Each year, between 65 and 70 percent of new high school graduates begin some form of postsecondary education. They attend a wide range of two- to four-year institutions, including community colleges, liberal arts colleges, colleges offering specialty preparation in the arts or vocational arts and technical professions, and research universities. Nearly 14 million students are currently enrolled as undergraduates in one of these types of postsecondary schools, reflecting the belief of a majority of Americans that college, not high school, is now the basic educational requirement to be successful in today's world.
But many students who are capable or would like to continue their education do not achieve the goal of entering college, and many of those who enter do not persist and graduate. Fewer than 60 percent of students graduate within six years of beginning a four-year degree program; rates for Native Americans, African Americans, and Latinos are substantially lower. While finances and personal circumstances play a role in these patterns of enrollment and attrition, students' level of college preparation, or “college readiness,” is a major factor in college entry and success. Only about one-third of ninth graders will ultimately graduate from high school college-ready; about 40 percent of whites, 23 percent of blacks, and 20 percent of Latinos will be fully prepared. Nearly a third of all students entering college require remediation in math, reading, or writing in their freshman year, and more than half need remediation at some point in their college education. These students are more likely to drop out than those who enter college prepared for the work.
In addition, lack of information, guidance at school, and personal support from family and peers inhibit students both from being academically prepared and from having the aspirations for and awareness of college opportunities. Beyond the academic aspects of college preparation, therefore, there are social and cultural aspects to being prepared to enter college. Students need to understand the ins and outs of the college testing and admissions process, what skills and knowledge they must acquire by high school graduation to be considered for college, how to obtain financial aid, what opportunities they have for education and careers, and how to self-manage their newly unstructured lives in college. Families, teachers, counselors, and colleges all have a role to play in developing these process knowledge aspects of readying students for college.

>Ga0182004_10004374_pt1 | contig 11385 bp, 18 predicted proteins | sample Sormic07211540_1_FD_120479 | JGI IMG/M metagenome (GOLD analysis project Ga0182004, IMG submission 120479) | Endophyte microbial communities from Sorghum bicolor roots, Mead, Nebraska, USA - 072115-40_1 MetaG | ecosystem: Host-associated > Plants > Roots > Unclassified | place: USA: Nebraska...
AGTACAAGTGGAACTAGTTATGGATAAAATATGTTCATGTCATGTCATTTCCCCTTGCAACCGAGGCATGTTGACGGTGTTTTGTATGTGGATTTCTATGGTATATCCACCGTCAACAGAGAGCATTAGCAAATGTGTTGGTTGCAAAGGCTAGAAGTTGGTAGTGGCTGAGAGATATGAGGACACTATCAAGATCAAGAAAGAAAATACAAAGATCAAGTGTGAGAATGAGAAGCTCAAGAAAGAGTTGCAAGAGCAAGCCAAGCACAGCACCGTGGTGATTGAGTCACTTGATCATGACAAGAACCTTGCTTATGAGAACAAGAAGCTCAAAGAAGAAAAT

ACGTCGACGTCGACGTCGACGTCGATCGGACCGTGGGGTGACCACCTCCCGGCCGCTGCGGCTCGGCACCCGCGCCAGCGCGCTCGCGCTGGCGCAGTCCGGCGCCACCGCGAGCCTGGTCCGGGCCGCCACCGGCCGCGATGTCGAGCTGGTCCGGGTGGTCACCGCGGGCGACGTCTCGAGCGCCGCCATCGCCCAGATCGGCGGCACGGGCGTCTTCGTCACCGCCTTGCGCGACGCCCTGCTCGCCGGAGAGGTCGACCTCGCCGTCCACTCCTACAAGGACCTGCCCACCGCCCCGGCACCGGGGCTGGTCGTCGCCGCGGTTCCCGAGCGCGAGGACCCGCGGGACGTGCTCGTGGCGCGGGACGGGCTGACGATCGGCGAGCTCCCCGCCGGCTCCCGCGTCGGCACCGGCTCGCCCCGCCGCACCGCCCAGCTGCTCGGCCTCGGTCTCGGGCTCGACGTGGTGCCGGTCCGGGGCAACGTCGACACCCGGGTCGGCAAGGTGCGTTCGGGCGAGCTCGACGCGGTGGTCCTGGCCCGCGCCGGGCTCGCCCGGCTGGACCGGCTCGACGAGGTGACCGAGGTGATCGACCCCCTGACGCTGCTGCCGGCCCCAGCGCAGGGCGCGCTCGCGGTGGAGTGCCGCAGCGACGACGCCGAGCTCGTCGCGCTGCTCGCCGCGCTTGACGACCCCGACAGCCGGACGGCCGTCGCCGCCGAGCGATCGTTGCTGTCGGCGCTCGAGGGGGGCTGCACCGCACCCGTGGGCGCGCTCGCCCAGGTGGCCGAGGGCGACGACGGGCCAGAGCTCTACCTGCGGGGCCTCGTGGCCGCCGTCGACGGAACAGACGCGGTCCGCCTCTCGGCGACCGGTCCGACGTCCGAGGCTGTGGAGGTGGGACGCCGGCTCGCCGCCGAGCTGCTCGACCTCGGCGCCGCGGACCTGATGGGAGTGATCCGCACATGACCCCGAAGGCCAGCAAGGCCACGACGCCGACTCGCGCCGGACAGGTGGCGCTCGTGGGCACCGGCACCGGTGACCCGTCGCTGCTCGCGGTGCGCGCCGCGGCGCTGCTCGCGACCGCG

Economic and demographic trends are pushing the issue of college preparation to center stage as a public policy concern. Pressure on colleges to improve persistence and graduation rates and efforts to ease the financial burden of college continue, but attention is increasingly being directed toward high school education as the building block of access to and persistence in college—and to an educated workforce. In our knowledge economy, the majority of jobs will require education or training beyond high school education as most students receive it; science and mathematics, areas where the United States currently lags in international comparisons with numerous industrialized and in some areas less-industrialized countries, are considered by business and policy makers to be particularly important for global competitiveness. At the same time, the majority of new college students in the coming years—as high as 80 percent by some estimates—will come from minority, lower socioeconomic status, and nontraditional populations that have historically lagged in academic and social/cultural preparation, college-going, and persistence; about half of these students will be Latino.
There is also a growing trend toward a systemic approach for aligning Kindergarten through college education, or K–16. curriculum, methods of evaluation, and teaching, counseling, and governance are all seen as in need of improvement to first, increase the numbers of students graduating from high school in four years—now less than 75 percent of all students—and second, to prepare all students for college or work. At the foundation of this challenge is the need to address wide disparities in the educational quality of schools, generally tied to geography and socioeconomic levels. Rural and urban public schools frequently cannot match their private and suburban counterparts in the preparation of students for college on any dimension, from resources and curricular rigor to quality of teaching, community involvement, and counseling. Another foundation issue is the question of authority to set standards, curriculum, and evaluation for educational programs. A goal of alignment or systematization suggests less autonomy at the local school level as states, the federal government, and even universities take on the role of coordinator, evaluator, and standard-setter for high schools, pressured in part by economic interests. This challenge will be compounded by social, cultural, language, and religious differences among the states.